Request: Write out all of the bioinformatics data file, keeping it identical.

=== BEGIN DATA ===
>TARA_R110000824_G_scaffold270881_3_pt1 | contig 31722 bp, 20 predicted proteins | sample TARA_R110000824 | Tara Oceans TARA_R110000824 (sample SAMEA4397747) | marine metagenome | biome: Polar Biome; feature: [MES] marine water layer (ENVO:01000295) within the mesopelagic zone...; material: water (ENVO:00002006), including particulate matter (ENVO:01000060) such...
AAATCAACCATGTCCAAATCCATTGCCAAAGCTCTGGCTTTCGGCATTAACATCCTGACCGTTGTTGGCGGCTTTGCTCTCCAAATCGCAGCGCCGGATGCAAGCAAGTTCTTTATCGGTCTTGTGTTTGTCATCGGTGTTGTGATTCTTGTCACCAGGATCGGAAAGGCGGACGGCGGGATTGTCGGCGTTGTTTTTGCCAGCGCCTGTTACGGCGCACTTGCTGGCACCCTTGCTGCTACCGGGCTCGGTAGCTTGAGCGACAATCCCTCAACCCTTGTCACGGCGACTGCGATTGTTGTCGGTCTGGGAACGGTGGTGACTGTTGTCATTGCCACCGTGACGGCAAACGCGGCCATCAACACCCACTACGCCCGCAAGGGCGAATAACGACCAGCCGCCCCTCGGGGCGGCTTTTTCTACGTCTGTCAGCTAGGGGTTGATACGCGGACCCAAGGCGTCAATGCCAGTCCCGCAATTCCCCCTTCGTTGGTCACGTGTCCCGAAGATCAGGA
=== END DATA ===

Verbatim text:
>TARA_R110000824_G_scaffold270881_3_pt1 | contig 31722 bp, 20 predicted proteins | sample TARA_R110000824 | Tara Oceans TARA_R110000824 (sample SAMEA4397747) | marine metagenome | biome: Polar Biome; feature: [MES] marine water layer (ENVO:01000295) within the mesopelagic zone...; material: water (ENVO:00002006), including particulate matter (ENVO:01000060) such...
AAATCAACCATGTCCAAATCCATTGCCAAAGCTCTGGCTTTCGGCATTAACATCCTGACCGTTGTTGGCGGCTTTGCTCTCCAAATCGCAGCGCCGGATGCAAGCAAGTTCTTTATCGGTCTTGTGTTTGTCATCGGTGTTGTGATTCTTGTCACCAGGATCGGAAAGGCGGACGGCGGGATTGTCGGCGTTGTTTTTGCCAGCGCCTGTTACGGCGCACTTGCTGGCACCCTTGCTGCTACCGGGCTCGGTAGCTTGAGCGACAATCCCTCAACCCTTGTCACGGCGACTGCGATTGTTGTCGGTCTGGGAACGGTGGTGACTGTTGTCATTGCCACCGTGACGGCAAACGCGGCCATCAACACCCACTACGCCCGCAAGGGCGAATAACGACCAGCCGCCCCTCGGGGCGGCTTTTTCTACGTCTGTCAGCTAGGGGTTGATACGCGGACCCAAGGCGTCAATGCCAGTCCCGCAATTCCCCCTTCGTTGGTCACGTGTCCCGAAGATCAGGA